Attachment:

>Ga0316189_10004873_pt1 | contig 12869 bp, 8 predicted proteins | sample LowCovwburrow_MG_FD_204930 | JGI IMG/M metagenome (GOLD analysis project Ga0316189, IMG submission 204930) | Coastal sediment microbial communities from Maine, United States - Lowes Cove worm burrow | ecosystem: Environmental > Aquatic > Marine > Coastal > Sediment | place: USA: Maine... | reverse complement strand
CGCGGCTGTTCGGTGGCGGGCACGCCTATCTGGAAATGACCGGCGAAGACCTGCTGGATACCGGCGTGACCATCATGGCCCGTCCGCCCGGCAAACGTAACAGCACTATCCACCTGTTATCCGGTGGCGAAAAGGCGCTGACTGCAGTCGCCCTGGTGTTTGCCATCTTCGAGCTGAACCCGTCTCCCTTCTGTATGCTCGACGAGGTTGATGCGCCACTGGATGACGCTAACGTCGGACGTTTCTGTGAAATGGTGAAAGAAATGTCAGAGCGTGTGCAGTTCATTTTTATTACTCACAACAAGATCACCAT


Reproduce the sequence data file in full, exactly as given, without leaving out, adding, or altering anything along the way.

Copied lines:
>Ga0316189_10004873_pt1 | contig 12869 bp, 8 predicted proteins | sample LowCovwburrow_MG_FD_204930 | JGI IMG/M metagenome (GOLD analysis project Ga0316189, IMG submission 204930) | Coastal sediment microbial communities from Maine, United States - Lowes Cove worm burrow | ecosystem: Environmental > Aquatic > Marine > Coastal > Sediment | place: USA: Maine... | reverse complement strand
CGCGGCTGTTCGGTGGCGGGCACGCCTATCTGGAAATGACCGGCGAAGACCTGCTGGATACCGGCGTGACCATCATGGCCCGTCCGCCCGGCAAACGTAACAGCACTATCCACCTGTTATCCGGTGGCGAAAAGGCGCTGACTGCAGTCGCCCTGGTGTTTGCCATCTTCGAGCTGAACCCGTCTCCCTTCTGTATGCTCGACGAGGTTGATGCGCCACTGGATGACGCTAACGTCGGACGTTTCTGTGAAATGGTGAAAGAAATGTCAGAGCGTGTGCAGTTCATTTTTATTACTCACAACAAGATCACCAT